An F-15E fighter aircraft can carry seven groups of four StormBreaker bombs.
As the war between Israel and the Hamas militant group ramped up last month, Kenneth Suna took to his investing-focused TikTok account.
Suna began a video asking his more than 200,000 followers “if you’re cool with profiting off war,” before adding “I am not.” He went on to list the names and performances of defense-focused funds including the iShares U.S. Aerospace & Defense ETF (ITA) and the SPDR S&P Aerospace & Defense ETF (XAR).
“You have a choice where your money goes,” the 38-year-old Washington, D.C., resident told CNBC. “I would feel guilty.”
Suna is part of a group of everyday investors skirting the “returns at any costs” mentality on moral grounds. As the latest geopolitical conflict escalates, these investors are ignoring defense stocks despite the market axiom that those holdings tend to perform better in times of war.
Indeed, the iShares U.S. Aerospace & Defense ETF popped more than 4% in the week following Hamas’ Oct. 7 attack and went on to finish October up about 3.7%. Meanwhile, the benchmark S&P 500 index added just 0.5% that week and ended the month 2.2% lower.
Ignoring market wisdom
Retail traders poured into defense stocks and funds in the aftermath of the invasion, but inflows have since cooled, according to Vanda Research. Defense giant RTX, which Vanda found was a top sector pick among individual investors, has climbed 14% since the start of October.
But not everyone sees the intensifying conflict as a moment to invest in defense stocks. Weapon Free Funds, a screening tool gauging defense exposure in portfolios, including the funds in your 401(k), recorded a five-fold increase in visits between the attack and early November from the 30 days prior.
Weapon Free Funds is part of a family of tools from shareholder advocacy nonprofit As You Sow aimed at helping people check if their fund dollars are invested in companies tied to themes such as guns or deforestation. Andrew Behar, As You Sow’s CEO, said it can be particularly challenging for those with money in large funds to decipher which companies they are investing in.
“The person who earns the money should have the right to decide how it’s invested and should be able to invest in alignment with their values,” Behar said. “We find there’s a really strong correlation of people who want that, but they don’t know how to do it.”
The screening platform gives funds a letter grade. An “A” means no holdings were flagged in a military weapons screen, while an “F” indicates more than 4% were. (For reference, the SPDR S&P 500 ETF Trust (SPY), which tracks the broad S&P 500 index, earned a “D'” grade.)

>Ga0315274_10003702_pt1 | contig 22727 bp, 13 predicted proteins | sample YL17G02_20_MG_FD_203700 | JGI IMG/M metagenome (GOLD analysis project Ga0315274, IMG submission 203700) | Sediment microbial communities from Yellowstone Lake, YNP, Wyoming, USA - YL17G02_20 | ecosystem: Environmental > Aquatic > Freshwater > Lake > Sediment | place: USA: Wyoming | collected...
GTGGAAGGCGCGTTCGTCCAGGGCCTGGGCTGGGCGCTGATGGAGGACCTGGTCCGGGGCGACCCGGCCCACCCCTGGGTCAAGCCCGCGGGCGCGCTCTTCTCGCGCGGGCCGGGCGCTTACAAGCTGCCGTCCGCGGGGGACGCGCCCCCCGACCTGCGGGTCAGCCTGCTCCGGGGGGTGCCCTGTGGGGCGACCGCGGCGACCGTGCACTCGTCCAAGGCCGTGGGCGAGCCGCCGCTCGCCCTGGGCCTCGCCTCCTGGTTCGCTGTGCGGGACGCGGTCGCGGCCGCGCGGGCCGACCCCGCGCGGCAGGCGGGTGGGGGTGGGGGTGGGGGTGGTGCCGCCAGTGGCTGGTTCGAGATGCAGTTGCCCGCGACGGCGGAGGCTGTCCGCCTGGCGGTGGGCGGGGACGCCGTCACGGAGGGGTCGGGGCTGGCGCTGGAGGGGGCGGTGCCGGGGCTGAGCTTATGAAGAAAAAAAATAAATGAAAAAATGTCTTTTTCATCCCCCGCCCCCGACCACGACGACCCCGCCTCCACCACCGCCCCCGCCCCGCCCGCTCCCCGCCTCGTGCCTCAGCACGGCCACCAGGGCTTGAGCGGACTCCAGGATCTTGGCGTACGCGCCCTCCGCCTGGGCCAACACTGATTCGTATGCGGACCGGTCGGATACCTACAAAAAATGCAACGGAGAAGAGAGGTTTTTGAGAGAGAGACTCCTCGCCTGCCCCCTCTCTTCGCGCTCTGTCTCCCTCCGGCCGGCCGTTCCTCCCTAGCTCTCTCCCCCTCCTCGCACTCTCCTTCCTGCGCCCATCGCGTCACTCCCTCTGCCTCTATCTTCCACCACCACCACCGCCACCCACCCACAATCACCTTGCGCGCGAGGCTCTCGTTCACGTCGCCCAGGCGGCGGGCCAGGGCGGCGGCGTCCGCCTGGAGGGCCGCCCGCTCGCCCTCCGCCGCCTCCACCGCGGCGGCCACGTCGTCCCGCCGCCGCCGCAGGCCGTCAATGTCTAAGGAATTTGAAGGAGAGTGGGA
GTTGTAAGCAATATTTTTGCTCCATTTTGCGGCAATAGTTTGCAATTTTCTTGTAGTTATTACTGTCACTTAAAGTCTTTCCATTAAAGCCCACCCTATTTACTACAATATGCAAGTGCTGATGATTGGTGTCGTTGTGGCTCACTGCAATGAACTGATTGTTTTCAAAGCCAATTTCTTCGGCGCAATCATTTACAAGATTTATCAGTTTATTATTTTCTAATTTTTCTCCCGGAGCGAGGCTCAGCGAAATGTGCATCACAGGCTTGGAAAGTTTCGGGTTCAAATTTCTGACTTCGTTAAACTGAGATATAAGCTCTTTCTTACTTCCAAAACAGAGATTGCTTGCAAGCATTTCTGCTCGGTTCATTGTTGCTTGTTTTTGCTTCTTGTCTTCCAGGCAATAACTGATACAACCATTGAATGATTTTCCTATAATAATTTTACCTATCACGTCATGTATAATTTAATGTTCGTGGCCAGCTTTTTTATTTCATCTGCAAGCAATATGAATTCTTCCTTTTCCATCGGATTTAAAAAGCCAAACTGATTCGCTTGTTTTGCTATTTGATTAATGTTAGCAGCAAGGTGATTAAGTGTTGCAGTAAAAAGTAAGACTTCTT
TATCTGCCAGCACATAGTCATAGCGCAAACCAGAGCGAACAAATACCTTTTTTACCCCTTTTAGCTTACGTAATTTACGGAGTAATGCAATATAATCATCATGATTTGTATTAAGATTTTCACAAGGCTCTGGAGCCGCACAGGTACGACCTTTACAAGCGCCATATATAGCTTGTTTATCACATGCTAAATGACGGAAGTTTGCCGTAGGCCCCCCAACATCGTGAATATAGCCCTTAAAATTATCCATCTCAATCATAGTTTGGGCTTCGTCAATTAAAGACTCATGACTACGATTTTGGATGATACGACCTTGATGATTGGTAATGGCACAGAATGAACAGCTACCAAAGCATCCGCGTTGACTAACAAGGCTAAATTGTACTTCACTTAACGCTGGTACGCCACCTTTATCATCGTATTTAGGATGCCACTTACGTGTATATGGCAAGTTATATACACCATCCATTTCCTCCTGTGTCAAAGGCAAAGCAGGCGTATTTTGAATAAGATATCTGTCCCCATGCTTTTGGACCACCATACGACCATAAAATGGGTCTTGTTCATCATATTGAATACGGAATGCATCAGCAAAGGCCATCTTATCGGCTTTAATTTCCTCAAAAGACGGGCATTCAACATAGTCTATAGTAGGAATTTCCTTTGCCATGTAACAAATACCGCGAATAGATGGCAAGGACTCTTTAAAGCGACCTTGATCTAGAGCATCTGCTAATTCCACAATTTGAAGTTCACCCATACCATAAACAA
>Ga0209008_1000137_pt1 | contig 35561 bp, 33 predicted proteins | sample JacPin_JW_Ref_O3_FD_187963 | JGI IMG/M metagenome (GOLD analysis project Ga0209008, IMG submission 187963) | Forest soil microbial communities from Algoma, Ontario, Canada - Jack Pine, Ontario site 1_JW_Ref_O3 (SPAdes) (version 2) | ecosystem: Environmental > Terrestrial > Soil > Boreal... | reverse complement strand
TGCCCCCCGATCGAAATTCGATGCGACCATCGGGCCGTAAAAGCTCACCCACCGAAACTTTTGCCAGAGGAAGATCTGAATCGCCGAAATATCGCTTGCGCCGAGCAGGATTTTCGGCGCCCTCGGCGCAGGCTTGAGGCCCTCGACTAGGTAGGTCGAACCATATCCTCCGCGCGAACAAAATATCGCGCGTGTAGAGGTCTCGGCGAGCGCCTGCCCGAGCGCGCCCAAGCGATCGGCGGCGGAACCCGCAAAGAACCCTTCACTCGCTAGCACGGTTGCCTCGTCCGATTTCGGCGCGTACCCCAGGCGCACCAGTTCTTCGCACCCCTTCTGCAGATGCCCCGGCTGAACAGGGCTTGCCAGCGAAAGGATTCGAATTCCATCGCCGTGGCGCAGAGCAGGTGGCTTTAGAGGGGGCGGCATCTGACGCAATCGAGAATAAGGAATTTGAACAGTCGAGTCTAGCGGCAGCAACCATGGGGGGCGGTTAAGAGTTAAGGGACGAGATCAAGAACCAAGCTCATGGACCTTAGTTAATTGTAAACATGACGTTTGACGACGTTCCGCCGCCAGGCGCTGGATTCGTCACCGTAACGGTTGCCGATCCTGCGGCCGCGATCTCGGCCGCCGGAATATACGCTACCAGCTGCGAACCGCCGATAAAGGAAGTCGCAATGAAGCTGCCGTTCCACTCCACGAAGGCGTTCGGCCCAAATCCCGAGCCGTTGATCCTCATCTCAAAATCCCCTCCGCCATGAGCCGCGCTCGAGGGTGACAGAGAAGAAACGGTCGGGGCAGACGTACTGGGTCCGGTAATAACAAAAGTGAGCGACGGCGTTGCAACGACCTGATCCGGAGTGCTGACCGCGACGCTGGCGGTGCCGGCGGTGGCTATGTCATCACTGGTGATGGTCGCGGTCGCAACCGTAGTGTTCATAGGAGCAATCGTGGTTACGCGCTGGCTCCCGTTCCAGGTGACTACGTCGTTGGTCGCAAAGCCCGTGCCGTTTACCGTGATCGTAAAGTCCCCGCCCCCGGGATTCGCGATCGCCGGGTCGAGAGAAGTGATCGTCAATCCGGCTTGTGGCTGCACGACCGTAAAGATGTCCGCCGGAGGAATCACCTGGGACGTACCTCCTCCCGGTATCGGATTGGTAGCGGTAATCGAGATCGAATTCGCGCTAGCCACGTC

155mm artillery shells are inspected in the production shop at the Scranton Army Ammunition Plant on April 12, 2023 in Scranton, Pennsylvania.
Hannah Beier | Getty Images
Critics of defense companies have pointed to the fact that the need for their products can increase during periods of heightened geopolitical strife. The latest war’s impact on these businesses has already started becoming apparent: General Dynamics CFO Jason Aiken told analysts last month that artillery demand would likely see “upward pressure” as the Israel-Hamas conflict broke out alongside the ongoing war between Russia and Ukraine.
Those with moral qualms have also historically highlighted the death toll of war as a reason for their uneasiness.
Weapon Free Funds’ recent surge in interest surpassed what was seen in February and March of 2022 following Russia’s invasion of Ukraine, As You Sow said.
That can be tied to differences in public consensus of how these conflicts should play out. While there was overwhelming international support for Ukraine to fight back with weapons, opinion appears to be more mixed on the Israel-Hamas war as calls for a ceasefire grow.
Drawing the line
These moral calculations are the latest example of a growing trend of some investors wanting their holdings to reflect personal values. In one of the newest data points on the relationship, U.S. Bank found more than four-fifths of Gen Z and millennials would underperform the S&P 500′s 10-year return to ensure the companies they invested in had aligned with their beliefs.
“A common decision making process is that if I hold a value that I’m anti-war, then I don’t want to be holding stocks that enable war,” said Brad Barber, a finance professor focused on investor psychology at the University of California, Davis. “That is a fairly simple way of trying to invest in a way that’s consistent with one’s values.”
Meanwhile, Suna said he can feel caught between two schools of thought. There are those who tell him that war is going to happen anyway, so he might as well see the return on defense stocks. On the other side of the spectrum, he’s heard younger people say that they don’t invest because no corporation is perfect or because they see the stock market as an unequitable system for building wealth.
Suna is left walking a fine line: He views investing as creating a chance at retirement one day, but simultaneously needs to feel morally sound about where his money goes. Still, while he said choices about where to invest can sometimes be tricky or complex, deciding to avoid defense stocks wasn’t a particularly difficult call.
“More and more young people are saying, ‘You know what? You can invest how you want, but I’m not OK with that,'” Suna said. “Everyone draws the line somewhere.”